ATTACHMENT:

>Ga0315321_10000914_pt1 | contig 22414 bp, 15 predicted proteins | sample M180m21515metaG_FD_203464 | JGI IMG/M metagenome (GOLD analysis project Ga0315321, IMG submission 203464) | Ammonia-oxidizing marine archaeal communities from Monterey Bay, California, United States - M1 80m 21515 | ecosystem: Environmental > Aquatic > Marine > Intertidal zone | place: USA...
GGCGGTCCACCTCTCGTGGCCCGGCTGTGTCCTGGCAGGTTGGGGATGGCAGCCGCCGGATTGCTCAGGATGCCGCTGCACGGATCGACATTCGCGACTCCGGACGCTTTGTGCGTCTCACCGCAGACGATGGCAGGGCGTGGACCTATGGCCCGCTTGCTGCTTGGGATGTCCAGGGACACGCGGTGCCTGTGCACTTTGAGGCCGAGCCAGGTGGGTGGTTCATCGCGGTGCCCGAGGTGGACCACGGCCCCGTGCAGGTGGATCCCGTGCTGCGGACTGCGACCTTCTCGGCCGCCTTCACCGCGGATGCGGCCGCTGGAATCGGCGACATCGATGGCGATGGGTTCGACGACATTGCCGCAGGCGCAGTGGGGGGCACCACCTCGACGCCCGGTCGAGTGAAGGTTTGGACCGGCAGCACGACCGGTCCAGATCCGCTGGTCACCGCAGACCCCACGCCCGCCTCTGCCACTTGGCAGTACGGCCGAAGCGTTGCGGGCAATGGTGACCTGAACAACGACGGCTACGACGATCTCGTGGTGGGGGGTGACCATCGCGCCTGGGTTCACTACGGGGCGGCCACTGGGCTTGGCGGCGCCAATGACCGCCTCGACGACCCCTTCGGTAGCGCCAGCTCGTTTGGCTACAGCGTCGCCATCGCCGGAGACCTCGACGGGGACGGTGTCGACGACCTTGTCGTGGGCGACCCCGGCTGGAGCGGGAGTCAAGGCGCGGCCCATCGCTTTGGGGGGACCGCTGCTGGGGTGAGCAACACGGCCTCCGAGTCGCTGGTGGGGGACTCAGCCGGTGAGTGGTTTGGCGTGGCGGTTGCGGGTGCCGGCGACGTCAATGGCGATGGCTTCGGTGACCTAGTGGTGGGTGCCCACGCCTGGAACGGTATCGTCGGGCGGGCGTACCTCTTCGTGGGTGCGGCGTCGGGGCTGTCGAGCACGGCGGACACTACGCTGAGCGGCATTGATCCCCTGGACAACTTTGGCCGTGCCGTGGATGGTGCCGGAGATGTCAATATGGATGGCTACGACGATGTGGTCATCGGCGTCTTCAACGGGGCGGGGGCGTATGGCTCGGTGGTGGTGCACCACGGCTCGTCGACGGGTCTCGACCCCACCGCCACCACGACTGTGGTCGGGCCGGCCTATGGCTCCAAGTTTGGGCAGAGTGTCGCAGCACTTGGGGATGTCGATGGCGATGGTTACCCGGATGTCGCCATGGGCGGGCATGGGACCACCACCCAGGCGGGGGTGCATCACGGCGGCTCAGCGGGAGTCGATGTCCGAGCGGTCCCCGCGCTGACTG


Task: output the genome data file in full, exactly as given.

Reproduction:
>Ga0315321_10000914_pt1 | contig 22414 bp, 15 predicted proteins | sample M180m21515metaG_FD_203464 | JGI IMG/M metagenome (GOLD analysis project Ga0315321, IMG submission 203464) | Ammonia-oxidizing marine archaeal communities from Monterey Bay, California, United States - M1 80m 21515 | ecosystem: Environmental > Aquatic > Marine > Intertidal zone | place: USA...
GGCGGTCCACCTCTCGTGGCCCGGCTGTGTCCTGGCAGGTTGGGGATGGCAGCCGCCGGATTGCTCAGGATGCCGCTGCACGGATCGACATTCGCGACTCCGGACGCTTTGTGCGTCTCACCGCAGACGATGGCAGGGCGTGGACCTATGGCCCGCTTGCTGCTTGGGATGTCCAGGGACACGCGGTGCCTGTGCACTTTGAGGCCGAGCCAGGTGGGTGGTTCATCGCGGTGCCCGAGGTGGACCACGGCCCCGTGCAGGTGGATCCCGTGCTGCGGACTGCGACCTTCTCGGCCGCCTTCACCGCGGATGCGGCCGCTGGAATCGGCGACATCGATGGCGATGGGTTCGACGACATTGCCGCAGGCGCAGTGGGGGGCACCACCTCGACGCCCGGTCGAGTGAAGGTTTGGACCGGCAGCACGACCGGTCCAGATCCGCTGGTCACCGCAGACCCCACGCCCGCCTCTGCCACTTGGCAGTACGGCCGAAGCGTTGCGGGCAATGGTGACCTGAACAACGACGGCTACGACGATCTCGTGGTGGGGGGTGACCATCGCGCCTGGGTTCACTACGGGGCGGCCACTGGGCTTGGCGGCGCCAATGACCGCCTCGACGACCCCTTCGGTAGCGCCAGCTCGTTTGGCTACAGCGTCGCCATCGCCGGAGACCTCGACGGGGACGGTGTCGACGACCTTGTCGTGGGCGACCCCGGCTGGAGCGGGAGTCAAGGCGCGGCCCATCGCTTTGGGGGGACCGCTGCTGGGGTGAGCAACACGGCCTCCGAGTCGCTGGTGGGGGACTCAGCCGGTGAGTGGTTTGGCGTGGCGGTTGCGGGTGCCGGCGACGTCAATGGCGATGGCTTCGGTGACCTAGTGGTGGGTGCCCACGCCTGGAACGGTATCGTCGGGCGGGCGTACCTCTTCGTGGGTGCGGCGTCGGGGCTGTCGAGCACGGCGGACACTACGCTGAGCGGCATTGATCCCCTGGACAACTTTGGCCGTGCCGTGGATGGTGCCGGAGATGTCAATATGGATGGCTACGACGATGTGGTCATCGGCGTCTTCAACGGGGCGGGGGCGTATGGCTCGGTGGTGGTGCACCACGGCTCGTCGACGGGTCTCGACCCCACCGCCACCACGACTGTGGTCGGGCCGGCCTATGGCTCCAAGTTTGGGCAGAGTGTCGCAGCACTTGGGGATGTCGATGGCGATGGTTACCCGGATGTCGCCATGGGCGGGCATGGGACCACCACCCAGGCGGGGGTGCATCACGGCGGCTCAGCGGGAGTCGATGTCCGAGCGGTCCCCGCGCTGACTG